We're now exactly halfway through earnings season, as far as the Dow Jones Industrial Average (INDEX: ^DJI) is concerned. Earlier today, Caterpillar (NYS: CAT) reported its results for the third quarter, making it the 15th out of the index's 30 components to do so. Since Alcoa (NYS: AA) unofficially kicked things off with mixed results two weeks ago, the Dow is down nearly 2%. Today, it's down 23 points, or 0.17%.
Digging into Caterpillar's earnings
By almost all accounts, the world's largest equipment manufacturer had a successful quarter. As you can see below, on a year-over-year basis, it grew revenue and earnings per share by 4.6% and 48.5%, respectively. However, while it resoundingly beat analysts' expectations in terms of EPS, it came up short in terms of sales, posting $16.45 billion compared with the consensus estimate of $16.77 billion.
According to Caterpillar's prepared remarks (link opens PDF file): "[W]e had a record third quarter, and our entire organization is focused on finishing 2012 as the best year for sales and profit in our history. Despite the turbulence in the global economy, we continue to track toward our goals on cost control, margin improvement, product quality, safety and better product availability for our customers."
Earnings per share
Source: The Wall Street Journal; Morningstar.com.
In no particular order, here are the three most important takeaways from Caterpillar's earnings release:
1. Record earnings
Believe it or not, despite everything that's going on in the world right now -- from Europe's continuing struggles to slowing growth in Asia to the economic malaise here at home -- Caterpillar's revenue and earnings were both records for the third quarter.
The record levels were driven by strong performances across the board. Sales volume was up, merger and acquisition activity added $36 million to the top line, and financial-products revenue was up $13 million. Alternatively, negative currency effects -- which have affected companies as disparate as Intel (NAS: INTC) , Johnson & Johnson (NYS: JNJ) and Coca-Cola (NYS: KO) -- shaved $247 million off total sales.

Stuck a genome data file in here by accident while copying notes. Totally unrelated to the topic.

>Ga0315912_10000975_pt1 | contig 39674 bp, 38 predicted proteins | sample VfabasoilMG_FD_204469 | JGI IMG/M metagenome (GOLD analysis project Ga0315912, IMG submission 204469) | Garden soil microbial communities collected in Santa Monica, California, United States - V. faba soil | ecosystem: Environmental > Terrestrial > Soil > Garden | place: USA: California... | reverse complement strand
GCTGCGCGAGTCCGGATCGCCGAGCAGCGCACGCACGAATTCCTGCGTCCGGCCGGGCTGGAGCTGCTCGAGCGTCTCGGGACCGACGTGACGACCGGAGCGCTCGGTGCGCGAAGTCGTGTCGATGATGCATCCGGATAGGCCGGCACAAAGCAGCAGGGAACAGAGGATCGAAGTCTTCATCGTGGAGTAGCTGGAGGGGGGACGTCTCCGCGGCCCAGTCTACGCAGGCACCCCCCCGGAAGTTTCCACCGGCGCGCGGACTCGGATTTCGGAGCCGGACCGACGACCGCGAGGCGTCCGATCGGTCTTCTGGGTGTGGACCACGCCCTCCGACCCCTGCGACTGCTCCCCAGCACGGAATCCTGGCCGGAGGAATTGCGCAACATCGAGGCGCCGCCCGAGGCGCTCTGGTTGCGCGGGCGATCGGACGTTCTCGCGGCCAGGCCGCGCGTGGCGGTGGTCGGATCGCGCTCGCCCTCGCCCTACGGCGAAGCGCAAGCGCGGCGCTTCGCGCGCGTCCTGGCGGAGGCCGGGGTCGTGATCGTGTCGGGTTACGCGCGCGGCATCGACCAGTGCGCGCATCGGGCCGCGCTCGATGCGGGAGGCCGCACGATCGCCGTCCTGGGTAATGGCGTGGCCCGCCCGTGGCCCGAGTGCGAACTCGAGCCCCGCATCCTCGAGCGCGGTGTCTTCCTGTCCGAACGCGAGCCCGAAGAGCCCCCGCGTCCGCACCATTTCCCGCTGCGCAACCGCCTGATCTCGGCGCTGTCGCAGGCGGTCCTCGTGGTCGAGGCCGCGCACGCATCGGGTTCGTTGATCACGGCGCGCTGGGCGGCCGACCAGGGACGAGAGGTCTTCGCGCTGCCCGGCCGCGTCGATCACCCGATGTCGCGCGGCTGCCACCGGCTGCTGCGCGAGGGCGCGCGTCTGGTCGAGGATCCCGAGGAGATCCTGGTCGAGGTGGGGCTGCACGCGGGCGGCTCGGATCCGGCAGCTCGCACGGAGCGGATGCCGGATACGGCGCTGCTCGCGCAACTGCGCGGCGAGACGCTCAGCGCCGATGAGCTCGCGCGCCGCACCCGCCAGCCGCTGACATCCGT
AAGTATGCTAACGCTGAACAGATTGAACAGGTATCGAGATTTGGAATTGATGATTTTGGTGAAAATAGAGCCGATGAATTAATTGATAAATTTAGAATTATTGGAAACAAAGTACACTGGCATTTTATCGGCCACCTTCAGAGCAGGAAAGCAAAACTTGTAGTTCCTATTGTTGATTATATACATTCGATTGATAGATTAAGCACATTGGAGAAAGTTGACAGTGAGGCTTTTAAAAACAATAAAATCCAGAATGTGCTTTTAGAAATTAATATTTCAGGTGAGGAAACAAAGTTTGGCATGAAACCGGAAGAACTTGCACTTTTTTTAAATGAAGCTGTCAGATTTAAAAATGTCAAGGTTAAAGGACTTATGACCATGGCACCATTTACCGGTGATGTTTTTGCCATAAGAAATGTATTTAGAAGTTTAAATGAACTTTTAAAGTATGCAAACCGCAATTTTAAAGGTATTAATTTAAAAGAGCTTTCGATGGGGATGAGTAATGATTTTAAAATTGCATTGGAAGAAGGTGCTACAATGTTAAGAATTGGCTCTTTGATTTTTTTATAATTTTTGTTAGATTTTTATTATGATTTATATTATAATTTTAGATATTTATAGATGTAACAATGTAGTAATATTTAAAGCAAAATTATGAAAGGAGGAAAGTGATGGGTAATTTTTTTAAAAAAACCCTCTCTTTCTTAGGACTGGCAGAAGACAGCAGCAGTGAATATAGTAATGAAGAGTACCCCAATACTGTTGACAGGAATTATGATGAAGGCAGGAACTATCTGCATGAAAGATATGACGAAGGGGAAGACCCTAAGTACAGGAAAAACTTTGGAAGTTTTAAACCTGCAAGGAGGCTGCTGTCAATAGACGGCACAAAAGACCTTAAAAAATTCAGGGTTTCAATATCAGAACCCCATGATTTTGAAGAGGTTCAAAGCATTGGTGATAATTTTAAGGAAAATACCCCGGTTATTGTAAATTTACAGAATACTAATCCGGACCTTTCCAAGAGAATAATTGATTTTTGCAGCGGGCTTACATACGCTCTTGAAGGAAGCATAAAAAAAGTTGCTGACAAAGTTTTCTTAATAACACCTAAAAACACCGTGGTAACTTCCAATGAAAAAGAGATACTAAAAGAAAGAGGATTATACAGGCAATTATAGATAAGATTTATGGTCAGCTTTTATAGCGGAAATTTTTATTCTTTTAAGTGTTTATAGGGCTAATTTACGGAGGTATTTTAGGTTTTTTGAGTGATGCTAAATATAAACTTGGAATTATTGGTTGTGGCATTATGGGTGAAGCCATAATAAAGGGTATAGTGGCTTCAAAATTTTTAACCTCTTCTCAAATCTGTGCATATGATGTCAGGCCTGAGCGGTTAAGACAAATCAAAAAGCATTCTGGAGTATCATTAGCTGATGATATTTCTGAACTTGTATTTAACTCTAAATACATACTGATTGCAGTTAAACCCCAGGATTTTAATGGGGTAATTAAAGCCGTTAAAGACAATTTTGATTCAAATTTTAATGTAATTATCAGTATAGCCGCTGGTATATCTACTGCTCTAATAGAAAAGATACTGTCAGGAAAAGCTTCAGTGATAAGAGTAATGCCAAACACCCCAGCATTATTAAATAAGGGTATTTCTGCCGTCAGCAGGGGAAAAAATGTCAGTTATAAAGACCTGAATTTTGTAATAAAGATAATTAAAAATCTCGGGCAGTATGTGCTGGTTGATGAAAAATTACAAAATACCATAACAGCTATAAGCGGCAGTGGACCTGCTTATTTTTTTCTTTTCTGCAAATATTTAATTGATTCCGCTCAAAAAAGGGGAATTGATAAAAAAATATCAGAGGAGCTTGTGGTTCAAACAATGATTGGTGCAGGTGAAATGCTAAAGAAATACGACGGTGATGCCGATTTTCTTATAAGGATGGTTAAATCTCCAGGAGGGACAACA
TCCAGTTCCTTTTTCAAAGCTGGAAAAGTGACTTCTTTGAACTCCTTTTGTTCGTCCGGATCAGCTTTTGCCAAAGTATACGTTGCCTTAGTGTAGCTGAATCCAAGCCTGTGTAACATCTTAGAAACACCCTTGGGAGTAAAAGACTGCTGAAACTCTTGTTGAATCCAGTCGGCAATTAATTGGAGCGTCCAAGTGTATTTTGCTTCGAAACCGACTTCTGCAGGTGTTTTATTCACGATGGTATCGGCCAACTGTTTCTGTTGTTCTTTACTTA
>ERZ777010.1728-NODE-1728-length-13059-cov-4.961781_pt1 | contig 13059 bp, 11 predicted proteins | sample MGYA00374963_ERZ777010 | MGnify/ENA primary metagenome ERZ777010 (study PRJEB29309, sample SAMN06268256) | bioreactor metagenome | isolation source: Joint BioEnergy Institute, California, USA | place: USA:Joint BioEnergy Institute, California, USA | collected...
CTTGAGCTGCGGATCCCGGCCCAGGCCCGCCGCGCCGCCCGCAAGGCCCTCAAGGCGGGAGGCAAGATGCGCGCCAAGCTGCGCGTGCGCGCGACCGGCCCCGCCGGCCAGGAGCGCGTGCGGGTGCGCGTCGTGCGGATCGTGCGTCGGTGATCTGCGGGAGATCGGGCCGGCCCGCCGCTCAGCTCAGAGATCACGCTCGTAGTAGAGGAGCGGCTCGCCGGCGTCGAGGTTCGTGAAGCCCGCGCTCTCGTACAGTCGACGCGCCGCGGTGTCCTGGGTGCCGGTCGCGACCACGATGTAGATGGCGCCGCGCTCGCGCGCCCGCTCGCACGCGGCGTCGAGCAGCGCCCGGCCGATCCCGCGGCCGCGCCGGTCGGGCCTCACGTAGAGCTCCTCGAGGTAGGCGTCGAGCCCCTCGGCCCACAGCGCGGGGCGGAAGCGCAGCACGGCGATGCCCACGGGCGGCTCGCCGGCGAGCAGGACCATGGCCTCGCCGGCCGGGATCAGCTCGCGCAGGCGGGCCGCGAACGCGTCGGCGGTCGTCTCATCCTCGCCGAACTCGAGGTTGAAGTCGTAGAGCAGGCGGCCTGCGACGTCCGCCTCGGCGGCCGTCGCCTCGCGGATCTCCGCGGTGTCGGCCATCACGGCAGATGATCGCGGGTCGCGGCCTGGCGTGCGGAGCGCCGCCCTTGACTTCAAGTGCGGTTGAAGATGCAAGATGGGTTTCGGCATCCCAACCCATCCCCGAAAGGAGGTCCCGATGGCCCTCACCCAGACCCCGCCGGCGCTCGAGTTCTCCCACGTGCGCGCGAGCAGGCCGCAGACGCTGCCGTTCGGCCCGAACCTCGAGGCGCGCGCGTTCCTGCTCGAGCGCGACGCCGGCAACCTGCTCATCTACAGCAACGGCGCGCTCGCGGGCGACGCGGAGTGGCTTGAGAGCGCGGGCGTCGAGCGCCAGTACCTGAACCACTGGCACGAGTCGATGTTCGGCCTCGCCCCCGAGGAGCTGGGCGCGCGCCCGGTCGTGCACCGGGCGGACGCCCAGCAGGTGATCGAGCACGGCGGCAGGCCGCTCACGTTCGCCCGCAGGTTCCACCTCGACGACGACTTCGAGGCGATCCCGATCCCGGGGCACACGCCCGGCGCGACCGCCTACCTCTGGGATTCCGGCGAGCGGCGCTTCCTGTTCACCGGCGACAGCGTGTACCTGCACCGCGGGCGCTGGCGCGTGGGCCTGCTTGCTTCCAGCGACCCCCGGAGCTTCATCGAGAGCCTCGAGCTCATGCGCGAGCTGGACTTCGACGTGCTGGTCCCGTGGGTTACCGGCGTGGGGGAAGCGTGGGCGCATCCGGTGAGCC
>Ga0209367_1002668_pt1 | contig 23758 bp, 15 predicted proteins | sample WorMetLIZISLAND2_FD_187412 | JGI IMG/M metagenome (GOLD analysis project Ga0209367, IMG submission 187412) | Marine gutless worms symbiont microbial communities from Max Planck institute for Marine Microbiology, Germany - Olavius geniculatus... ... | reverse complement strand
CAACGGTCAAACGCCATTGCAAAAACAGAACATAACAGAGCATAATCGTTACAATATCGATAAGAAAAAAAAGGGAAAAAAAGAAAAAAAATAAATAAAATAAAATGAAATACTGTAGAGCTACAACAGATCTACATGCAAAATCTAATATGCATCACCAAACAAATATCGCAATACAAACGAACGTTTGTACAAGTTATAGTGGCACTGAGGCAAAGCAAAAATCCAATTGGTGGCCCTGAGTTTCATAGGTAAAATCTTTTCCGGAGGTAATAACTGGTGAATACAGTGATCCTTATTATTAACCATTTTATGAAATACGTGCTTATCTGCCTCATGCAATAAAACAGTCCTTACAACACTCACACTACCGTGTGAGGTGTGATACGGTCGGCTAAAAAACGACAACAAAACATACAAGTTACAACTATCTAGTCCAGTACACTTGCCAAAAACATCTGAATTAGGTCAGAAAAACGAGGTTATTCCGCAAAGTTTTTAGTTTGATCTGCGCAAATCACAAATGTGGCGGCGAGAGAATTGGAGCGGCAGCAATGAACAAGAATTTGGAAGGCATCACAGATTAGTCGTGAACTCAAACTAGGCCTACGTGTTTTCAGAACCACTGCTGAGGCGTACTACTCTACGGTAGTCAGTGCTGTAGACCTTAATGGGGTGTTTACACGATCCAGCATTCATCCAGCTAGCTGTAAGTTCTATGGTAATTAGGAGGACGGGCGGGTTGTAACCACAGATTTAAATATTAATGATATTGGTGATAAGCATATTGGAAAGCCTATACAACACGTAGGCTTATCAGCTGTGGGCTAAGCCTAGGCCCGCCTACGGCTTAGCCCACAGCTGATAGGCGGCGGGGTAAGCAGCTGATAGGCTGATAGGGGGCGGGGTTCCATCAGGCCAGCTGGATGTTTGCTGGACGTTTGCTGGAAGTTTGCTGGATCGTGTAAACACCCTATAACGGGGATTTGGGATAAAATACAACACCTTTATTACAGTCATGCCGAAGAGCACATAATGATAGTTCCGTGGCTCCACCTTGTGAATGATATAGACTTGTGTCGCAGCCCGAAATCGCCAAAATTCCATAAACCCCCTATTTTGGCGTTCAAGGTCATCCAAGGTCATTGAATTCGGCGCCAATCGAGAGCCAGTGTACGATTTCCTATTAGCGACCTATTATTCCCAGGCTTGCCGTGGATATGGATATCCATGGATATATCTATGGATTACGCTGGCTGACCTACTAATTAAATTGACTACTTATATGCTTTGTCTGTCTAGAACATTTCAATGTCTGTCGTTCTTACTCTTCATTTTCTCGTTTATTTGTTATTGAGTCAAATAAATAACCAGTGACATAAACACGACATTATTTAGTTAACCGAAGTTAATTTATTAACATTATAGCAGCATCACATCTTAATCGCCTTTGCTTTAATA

2. Geographic regions
While it may seem like things on the domestic front may never fully recover, Caterpillar's earnings tell a different story. For the quarter, the North American region was the company's fastest-growing. Sales here grew 9%. This compares favorably to sales in Asia, which grew a still-respectable 8%, and the rest of the world, where sales were effectively flat, according to the company's press release.
3. Future outlook
The biggest disappointment coming from the machinery manufacturer was its outlook going forward. For the remainder of the year, it now expects sales and revenue to be about $66 billion. The previous outlook was a range of $68 billion to $70 billion.
According to the company: "The decline in the sales and revenues outlook reflects global economic conditions that are weaker than we had previously expected. In addition, Cat dealers have lowered order rates well below end-user demand to reduce their inventories."
The Foolish bottom line
Although it's easy to get discouraged by Caterpillar's future outlook, its record third-quarter earnings are nevertheless pushing up its share price today. At present, shares in the storied company are trading higher by $0.91, or 1.1%. In addition, Caterpillar is the market share leader in an industry in which size matters, and its quality products, extensive service network, and unparalleled brand strength combine to give it solid competitive advantages. Read all about Caterpillar's strengths and weaknesses in our brand-new report. Just click here to access it now.
The article Caterpillar's Earnings: 3 Important Takeaways originally appeared on Fool.com.
John Maxfield has no positions in the stocks mentioned above. The Motley Fool owns shares of Intel and Johnson & Johnson. Motley Fool newsletter services recommend Intel, Johnson & Johnson, and The Coca-Cola Company. Try any of our Foolish newsletter services free for 30 days. We Fools may not all hold the same opinions, but we all believe that considering a diverse range of insights makes us better investors. The Motley Fool has a disclosure policy.